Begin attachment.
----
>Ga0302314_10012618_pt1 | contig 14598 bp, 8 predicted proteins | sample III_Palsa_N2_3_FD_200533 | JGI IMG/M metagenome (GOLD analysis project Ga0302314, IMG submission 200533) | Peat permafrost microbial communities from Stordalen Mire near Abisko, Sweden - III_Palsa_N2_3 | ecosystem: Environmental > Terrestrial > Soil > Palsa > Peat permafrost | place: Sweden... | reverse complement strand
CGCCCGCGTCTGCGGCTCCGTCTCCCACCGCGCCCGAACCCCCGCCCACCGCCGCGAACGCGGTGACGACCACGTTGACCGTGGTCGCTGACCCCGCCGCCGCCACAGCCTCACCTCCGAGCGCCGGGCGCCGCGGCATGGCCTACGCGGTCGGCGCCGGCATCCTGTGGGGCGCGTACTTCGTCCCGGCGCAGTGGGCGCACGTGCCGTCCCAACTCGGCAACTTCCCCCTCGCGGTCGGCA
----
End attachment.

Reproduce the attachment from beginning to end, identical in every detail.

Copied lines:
>Ga0302314_10012618_pt1 | contig 14598 bp, 8 predicted proteins | sample III_Palsa_N2_3_FD_200533 | JGI IMG/M metagenome (GOLD analysis project Ga0302314, IMG submission 200533) | Peat permafrost microbial communities from Stordalen Mire near Abisko, Sweden - III_Palsa_N2_3 | ecosystem: Environmental > Terrestrial > Soil > Palsa > Peat permafrost | place: Sweden... | reverse complement strand
CGCCCGCGTCTGCGGCTCCGTCTCCCACCGCGCCCGAACCCCCGCCCACCGCCGCGAACGCGGTGACGACCACGTTGACCGTGGTCGCTGACCCCGCCGCCGCCACAGCCTCACCTCCGAGCGCCGGGCGCCGCGGCATGGCCTACGCGGTCGGCGCCGGCATCCTGTGGGGCGCGTACTTCGTCCCGGCGCAGTGGGCGCACGTGCCGTCCCAACTCGGCAACTTCCCCCTCGCGGTCGGCA